In an electrophotographic image reproducing apparatus, an image is reproduced on a printing substrate by means of attractive forces of electric charges. The electric charges are uniformly spread over an intermediate imaging member. The electric charges that correspond to the image remains on the intermediate imaging member and the other charges are removed from the intermediate imaging member by a lay, such as a laser beam. A plastic powder called toner is introduced to the remaining electric charges to form a toner image on the intermediate imaging member. A printing substrate, such as a paper sheet, is then passed through the intermediate imaging member so that the toner image is transferred from the intermediate imaging member to the printing substrate. The toner image is affixed to the printing substrate with pressure and heat.

The intermediate imaging member in an image reproducing apparatus can greatly affect print quality of a printed image. In particular, the intermediate imaging member may be subject to wear over its lifetime, which can deleteriously affect printed image quality. Printed images produced by an image reproducing apparatus are sometimes analyzed to determine whether the intermediate imaging member needs to be replaced. This analysis is usually performed by technical representatives in the field.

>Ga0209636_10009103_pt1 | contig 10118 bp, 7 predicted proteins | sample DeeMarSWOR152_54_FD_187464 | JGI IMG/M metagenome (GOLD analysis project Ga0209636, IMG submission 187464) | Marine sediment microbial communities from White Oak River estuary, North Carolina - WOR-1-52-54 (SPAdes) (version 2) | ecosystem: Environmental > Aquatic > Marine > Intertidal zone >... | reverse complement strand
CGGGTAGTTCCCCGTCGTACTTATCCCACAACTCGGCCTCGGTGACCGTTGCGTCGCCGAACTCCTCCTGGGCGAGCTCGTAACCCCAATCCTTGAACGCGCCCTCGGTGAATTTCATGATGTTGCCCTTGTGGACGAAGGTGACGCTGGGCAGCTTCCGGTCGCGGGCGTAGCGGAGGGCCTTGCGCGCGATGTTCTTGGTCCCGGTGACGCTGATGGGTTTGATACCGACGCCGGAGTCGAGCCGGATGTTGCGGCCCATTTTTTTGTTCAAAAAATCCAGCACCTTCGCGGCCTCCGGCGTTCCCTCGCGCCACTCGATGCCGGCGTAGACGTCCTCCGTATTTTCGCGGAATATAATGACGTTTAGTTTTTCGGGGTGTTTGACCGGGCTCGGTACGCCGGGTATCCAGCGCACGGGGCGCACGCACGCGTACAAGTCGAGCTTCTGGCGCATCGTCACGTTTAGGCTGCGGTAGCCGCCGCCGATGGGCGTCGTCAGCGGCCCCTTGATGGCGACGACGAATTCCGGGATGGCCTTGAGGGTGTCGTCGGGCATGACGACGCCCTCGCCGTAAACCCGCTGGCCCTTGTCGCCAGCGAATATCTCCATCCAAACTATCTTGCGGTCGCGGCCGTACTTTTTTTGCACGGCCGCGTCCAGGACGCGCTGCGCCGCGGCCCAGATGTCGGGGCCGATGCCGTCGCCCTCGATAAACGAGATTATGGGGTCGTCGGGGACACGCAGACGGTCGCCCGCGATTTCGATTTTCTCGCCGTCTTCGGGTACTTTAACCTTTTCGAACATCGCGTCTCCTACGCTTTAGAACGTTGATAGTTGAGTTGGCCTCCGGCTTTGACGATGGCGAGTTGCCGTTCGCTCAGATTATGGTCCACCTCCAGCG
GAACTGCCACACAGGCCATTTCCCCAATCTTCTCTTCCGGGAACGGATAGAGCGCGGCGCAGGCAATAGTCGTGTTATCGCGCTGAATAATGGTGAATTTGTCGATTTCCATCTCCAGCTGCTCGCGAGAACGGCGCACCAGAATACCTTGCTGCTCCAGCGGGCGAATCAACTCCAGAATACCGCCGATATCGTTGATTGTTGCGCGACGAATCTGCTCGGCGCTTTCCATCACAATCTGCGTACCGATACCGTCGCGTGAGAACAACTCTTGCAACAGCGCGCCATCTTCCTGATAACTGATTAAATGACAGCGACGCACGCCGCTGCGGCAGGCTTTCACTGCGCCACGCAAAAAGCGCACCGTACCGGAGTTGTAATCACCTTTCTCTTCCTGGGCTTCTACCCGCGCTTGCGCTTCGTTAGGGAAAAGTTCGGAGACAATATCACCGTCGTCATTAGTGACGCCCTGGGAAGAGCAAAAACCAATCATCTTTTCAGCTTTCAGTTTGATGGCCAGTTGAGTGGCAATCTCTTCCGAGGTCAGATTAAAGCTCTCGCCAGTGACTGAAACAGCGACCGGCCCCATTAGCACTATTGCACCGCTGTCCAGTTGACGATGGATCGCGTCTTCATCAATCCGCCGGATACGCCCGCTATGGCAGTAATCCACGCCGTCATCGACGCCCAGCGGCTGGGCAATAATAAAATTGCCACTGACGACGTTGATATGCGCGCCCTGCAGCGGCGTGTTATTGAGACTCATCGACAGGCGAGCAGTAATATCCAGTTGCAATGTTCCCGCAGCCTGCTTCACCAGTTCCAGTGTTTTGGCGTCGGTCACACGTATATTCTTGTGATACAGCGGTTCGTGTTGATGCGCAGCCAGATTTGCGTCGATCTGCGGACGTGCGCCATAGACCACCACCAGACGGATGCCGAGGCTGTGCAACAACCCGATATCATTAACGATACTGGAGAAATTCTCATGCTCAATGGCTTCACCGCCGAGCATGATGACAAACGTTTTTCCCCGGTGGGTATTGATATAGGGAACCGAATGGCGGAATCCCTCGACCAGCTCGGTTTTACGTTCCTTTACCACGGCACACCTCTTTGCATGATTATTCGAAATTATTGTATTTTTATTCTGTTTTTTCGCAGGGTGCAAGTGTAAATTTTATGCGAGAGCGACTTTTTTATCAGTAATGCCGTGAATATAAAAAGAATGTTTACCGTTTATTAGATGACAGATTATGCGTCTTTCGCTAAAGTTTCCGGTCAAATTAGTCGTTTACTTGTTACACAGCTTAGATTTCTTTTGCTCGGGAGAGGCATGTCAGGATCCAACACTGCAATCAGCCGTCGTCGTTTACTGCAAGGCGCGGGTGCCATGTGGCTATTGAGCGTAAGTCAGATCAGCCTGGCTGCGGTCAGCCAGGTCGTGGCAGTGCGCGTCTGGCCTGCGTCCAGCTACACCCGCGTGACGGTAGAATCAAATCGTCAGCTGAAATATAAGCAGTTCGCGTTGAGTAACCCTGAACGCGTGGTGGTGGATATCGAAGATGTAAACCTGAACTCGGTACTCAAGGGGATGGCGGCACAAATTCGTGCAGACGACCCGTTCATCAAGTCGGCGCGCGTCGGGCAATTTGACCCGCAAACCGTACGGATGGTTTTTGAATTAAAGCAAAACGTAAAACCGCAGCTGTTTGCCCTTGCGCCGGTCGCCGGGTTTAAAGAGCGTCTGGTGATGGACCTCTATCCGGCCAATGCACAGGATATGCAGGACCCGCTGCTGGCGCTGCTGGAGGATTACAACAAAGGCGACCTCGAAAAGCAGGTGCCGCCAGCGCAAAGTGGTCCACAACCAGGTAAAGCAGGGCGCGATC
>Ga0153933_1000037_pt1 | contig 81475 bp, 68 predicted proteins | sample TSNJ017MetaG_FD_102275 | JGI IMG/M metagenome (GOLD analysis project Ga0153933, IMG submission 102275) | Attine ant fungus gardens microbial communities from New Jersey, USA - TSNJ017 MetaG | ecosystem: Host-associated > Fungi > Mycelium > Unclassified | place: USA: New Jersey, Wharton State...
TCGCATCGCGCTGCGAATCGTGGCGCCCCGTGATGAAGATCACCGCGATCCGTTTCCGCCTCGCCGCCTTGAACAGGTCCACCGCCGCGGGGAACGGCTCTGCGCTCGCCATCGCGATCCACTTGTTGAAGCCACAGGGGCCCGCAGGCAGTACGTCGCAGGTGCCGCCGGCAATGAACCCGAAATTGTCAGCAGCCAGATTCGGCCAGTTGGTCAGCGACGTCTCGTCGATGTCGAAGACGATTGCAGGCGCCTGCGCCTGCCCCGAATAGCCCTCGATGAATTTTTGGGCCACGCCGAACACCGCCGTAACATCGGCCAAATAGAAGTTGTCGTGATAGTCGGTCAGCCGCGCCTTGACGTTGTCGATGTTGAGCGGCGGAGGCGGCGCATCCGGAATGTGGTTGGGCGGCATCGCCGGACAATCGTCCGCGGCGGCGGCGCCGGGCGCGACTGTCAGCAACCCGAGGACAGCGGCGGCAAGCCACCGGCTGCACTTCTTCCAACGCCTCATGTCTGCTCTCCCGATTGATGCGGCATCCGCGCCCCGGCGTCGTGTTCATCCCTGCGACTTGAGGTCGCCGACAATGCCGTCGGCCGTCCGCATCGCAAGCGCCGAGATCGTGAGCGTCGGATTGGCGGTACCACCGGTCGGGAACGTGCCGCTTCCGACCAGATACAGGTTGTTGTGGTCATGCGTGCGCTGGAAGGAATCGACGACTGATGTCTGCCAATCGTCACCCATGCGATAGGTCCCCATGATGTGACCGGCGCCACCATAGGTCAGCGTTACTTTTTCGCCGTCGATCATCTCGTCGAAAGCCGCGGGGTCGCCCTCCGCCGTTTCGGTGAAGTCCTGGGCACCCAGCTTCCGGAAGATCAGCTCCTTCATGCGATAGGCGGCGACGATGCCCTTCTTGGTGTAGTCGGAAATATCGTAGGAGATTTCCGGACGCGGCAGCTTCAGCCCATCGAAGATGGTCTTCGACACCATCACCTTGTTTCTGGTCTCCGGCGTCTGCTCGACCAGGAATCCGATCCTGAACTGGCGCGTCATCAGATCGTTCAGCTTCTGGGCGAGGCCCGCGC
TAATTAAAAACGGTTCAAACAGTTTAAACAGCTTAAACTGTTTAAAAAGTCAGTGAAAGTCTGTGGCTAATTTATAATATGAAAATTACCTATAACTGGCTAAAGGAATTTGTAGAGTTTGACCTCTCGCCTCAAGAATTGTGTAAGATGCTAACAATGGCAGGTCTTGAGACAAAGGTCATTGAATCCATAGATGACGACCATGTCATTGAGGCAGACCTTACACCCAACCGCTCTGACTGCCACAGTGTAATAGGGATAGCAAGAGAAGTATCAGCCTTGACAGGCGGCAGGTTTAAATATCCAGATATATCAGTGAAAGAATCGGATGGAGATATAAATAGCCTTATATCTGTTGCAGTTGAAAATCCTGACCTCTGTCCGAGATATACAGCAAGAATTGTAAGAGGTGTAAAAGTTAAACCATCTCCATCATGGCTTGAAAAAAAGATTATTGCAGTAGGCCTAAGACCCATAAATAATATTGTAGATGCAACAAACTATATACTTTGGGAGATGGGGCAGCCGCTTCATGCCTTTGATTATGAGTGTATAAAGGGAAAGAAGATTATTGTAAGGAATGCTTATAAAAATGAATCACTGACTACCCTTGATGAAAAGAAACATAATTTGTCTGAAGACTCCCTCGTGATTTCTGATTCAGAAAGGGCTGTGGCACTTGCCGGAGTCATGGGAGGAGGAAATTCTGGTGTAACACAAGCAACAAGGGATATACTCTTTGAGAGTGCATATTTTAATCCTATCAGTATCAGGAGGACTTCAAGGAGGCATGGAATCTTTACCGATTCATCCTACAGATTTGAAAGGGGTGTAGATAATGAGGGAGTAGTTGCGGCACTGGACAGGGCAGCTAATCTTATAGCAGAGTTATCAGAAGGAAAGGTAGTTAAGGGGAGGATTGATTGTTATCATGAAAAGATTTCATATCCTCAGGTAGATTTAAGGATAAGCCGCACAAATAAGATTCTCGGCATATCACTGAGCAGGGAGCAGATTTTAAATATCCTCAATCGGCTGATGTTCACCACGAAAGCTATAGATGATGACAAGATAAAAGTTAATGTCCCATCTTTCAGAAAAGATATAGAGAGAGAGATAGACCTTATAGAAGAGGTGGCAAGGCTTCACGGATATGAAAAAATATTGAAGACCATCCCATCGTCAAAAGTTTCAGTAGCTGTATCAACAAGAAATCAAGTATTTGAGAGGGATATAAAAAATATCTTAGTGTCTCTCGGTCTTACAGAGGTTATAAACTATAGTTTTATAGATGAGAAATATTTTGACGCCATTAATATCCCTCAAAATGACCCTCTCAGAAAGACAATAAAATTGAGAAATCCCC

The conventional method for analyzing an intermediate imaging member operates in an open loop manner. In the conventional analysis, a couple of standard charts are printed and the printed charts are independently analyzed based on a reference table. Thus, the conventional open loop method takes a great deal of time in analyzing the intermediate imaging member.

The conventional analysis is performed manually by technical representatives in the field. The manual analysis is prone to error and cannot accurately determine when it is appropriate to replace the intermediate imaging member.